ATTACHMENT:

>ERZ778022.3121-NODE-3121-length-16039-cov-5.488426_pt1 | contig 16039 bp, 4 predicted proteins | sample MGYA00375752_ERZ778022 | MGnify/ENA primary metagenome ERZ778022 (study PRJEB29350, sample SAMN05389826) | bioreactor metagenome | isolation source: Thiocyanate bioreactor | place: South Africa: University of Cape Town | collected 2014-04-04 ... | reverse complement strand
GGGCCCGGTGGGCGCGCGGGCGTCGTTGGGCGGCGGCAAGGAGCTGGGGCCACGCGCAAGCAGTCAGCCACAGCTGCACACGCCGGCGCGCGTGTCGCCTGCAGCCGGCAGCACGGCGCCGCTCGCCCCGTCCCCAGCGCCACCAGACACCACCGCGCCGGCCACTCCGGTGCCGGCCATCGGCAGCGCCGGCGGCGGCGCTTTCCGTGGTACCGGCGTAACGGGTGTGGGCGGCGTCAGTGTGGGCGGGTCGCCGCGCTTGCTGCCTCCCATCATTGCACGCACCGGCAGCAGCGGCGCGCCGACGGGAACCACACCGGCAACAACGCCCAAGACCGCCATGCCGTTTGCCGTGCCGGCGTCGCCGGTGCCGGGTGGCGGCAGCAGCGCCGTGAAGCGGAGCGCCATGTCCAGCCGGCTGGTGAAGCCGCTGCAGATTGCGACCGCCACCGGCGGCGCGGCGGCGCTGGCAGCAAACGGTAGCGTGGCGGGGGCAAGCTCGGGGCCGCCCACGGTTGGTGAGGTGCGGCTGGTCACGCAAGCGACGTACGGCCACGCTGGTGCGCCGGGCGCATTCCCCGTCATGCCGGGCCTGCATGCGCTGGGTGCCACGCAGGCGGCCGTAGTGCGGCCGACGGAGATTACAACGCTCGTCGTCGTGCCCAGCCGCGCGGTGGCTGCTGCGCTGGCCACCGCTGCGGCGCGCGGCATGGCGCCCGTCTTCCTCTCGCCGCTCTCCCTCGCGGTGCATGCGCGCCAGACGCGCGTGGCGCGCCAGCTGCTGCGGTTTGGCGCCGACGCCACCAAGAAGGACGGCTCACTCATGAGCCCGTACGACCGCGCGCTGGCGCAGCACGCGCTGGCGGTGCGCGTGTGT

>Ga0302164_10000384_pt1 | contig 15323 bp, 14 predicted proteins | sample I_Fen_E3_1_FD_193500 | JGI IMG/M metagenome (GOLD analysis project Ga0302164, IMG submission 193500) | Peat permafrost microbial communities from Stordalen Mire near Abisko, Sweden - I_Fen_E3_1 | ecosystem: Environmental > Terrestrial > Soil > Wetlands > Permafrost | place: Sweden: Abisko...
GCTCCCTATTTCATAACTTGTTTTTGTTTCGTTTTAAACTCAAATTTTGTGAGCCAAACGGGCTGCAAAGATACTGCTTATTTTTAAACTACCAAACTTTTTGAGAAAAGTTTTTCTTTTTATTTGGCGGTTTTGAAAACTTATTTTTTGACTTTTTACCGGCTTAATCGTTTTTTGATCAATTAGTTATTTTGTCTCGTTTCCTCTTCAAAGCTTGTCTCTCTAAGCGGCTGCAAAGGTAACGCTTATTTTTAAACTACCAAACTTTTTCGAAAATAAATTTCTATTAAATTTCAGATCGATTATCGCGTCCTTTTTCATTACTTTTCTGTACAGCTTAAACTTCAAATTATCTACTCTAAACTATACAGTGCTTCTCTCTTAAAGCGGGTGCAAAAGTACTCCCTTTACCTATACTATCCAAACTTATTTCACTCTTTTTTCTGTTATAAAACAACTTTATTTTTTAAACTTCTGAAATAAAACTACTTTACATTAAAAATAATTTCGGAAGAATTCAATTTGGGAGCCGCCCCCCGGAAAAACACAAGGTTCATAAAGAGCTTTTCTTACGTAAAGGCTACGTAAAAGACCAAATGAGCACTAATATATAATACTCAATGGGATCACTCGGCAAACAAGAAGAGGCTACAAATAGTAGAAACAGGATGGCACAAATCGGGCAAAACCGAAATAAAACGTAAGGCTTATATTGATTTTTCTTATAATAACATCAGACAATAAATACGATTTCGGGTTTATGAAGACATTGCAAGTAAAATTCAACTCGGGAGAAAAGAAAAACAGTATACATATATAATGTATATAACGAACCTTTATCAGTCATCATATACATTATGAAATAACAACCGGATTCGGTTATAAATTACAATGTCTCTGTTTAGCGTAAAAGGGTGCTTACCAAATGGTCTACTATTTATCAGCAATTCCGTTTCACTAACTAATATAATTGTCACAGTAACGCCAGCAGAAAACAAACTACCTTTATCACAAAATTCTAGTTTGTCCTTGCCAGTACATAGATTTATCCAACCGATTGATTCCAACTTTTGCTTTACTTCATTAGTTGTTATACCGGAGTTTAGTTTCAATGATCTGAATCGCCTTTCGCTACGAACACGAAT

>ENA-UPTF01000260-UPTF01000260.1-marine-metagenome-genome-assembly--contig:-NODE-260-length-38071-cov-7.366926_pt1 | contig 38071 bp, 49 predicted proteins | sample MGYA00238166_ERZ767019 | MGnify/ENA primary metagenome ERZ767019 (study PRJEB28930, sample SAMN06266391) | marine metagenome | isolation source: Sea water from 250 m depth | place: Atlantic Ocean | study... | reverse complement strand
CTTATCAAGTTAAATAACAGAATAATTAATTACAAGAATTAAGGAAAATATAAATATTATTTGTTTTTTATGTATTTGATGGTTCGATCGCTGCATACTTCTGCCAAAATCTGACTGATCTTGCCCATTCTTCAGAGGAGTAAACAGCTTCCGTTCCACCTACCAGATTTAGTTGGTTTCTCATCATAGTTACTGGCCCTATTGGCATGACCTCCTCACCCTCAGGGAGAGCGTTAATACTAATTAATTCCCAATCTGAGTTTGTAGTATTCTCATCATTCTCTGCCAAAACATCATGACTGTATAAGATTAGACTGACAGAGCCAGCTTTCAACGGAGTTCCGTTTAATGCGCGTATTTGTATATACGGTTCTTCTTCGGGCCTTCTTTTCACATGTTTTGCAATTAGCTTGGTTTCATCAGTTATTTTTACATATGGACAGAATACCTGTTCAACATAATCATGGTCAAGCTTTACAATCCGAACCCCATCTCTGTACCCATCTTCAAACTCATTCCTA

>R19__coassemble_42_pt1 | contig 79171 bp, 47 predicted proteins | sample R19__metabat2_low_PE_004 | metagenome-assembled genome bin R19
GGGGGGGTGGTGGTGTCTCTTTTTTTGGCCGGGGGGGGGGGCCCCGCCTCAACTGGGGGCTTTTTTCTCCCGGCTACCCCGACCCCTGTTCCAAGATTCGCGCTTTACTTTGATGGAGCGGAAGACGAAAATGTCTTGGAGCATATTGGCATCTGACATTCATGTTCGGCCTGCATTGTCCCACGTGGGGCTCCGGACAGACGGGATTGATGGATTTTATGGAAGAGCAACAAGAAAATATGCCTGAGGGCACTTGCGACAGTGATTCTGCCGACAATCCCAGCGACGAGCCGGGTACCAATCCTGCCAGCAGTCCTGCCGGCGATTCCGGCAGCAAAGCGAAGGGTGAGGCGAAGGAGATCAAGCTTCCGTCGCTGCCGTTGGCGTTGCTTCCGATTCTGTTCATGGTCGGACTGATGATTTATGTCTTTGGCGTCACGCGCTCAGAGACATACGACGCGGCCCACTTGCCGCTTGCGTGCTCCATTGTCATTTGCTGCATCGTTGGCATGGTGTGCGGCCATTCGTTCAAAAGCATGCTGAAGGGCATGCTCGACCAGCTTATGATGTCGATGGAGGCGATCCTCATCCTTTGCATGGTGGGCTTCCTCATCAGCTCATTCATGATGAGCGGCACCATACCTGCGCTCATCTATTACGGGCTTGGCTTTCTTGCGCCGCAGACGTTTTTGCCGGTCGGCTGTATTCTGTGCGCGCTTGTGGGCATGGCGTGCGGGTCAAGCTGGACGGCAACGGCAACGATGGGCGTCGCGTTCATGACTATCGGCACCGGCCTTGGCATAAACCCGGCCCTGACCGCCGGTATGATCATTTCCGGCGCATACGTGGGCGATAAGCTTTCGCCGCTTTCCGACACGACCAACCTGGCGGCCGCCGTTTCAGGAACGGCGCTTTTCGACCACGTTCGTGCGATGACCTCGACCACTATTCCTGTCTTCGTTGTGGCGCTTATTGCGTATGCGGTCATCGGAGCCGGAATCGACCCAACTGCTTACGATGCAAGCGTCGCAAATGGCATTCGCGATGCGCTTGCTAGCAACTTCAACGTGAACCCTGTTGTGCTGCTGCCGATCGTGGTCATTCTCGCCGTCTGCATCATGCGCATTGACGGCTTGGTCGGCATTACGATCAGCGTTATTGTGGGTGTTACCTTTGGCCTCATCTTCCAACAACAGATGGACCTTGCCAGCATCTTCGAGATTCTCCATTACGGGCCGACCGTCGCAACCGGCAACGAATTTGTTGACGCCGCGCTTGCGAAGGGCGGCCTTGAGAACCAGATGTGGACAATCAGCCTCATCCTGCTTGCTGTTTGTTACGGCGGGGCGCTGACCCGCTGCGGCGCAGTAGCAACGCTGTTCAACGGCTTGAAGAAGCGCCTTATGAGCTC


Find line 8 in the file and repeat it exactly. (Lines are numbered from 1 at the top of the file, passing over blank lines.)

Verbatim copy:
GGGGGGGTGGTGGTGTCTCTTTTTTTGGCCGGGGGGGGGGGCCCCGCCTCAACTGGGGGCTTTTTTCTCCCGGCTACCCCGACCCCTGTTCCAAGATTCGCGCTTTACTTTGATGGAGCGGAAGACGAAAATGTCTTGGAGCATATTGGCATCTGACATTCATGTTCGGCCTGCATTGTCCCACGTGGGGCTCCGGACAGACGGGATTGATGGATTTTATGGAAGAGCAACAAGAAAATATGCCTGAGGGCACTTGCGACAGTGATTCTGCCGACAATCCCAGCGACGAGCCGGGTACCAATCCTGCCAGCAGTCCTGCCGGCGATTCCGGCAGCAAAGCGAAGGGTGAGGCGAAGGAGATCAAGCTTCCGTCGCTGCCGTTGGCGTTGCTTCCGATTCTGTTCATGGTCGGACTGATGATTTATGTCTTTGGCGTCACGCGCTCAGAGACATACGACGCGGCCCACTTGCCGCTTGCGTGCTCCATTGTCATTTGCTGCATCGTTGGCATGGTGTGCGGCCATTCGTTCAAAAGCATGCTGAAGGGCATGCTCGACCAGCTTATGATGTCGATGGAGGCGATCCTCATCCTTTGCATGGTGGGCTTCCTCATCAGCTCATTCATGATGAGCGGCACCATACCTGCGCTCATCTATTACGGGCTTGGCTTTCTTGCGCCGCAGACGTTTTTGCCGGTCGGCTGTATTCTGTGCGCGCTTGTGGGCATGGCGTGCGGGTCAAGCTGGACGGCAACGGCAACGATGGGCGTCGCGTTCATGACTATCGGCACCGGCCTTGGCATAAACCCGGCCCTGACCGCCGGTATGATCATTTCCGGCGCATACGTGGGCGATAAGCTTTCGCCGCTTTCCGACACGACCAACCTGGCGGCCGCCGTTTCAGGAACGGCGCTTTTCGACCACGTTCGTGCGATGACCTCGACCACTATTCCTGTCTTCGTTGTGGCGCTTATTGCGTATGCGGTCATCGGAGCCGGAATCGACCCAACTGCTTACGATGCAAGCGTCGCAAATGGCATTCGCGATGCGCTTGCTAGCAACTTCAACGTGAACCCTGTTGTGCTGCTGCCGATCGTGGTCATTCTCGCCGTCTGCATCATGCGCATTGACGGCTTGGTCGGCATTACGATCAGCGTTATTGTGGGTGTTACCTTTGGCCTCATCTTCCAACAACAGATGGACCTTGCCAGCATCTTCGAGATTCTCCATTACGGGCCGACCGTCGCAACCGGCAACGAATTTGTTGACGCCGCGCTTGCGAAGGGCGGCCTTGAGAACCAGATGTGGACAATCAGCCTCATCCTGCTTGCTGTTTGTTACGGCGGGGCGCTGACCCGCTGCGGCGCAGTAGCAACGCTGTTCAACGGCTTGAAGAAGCGCCTTATGAGCTC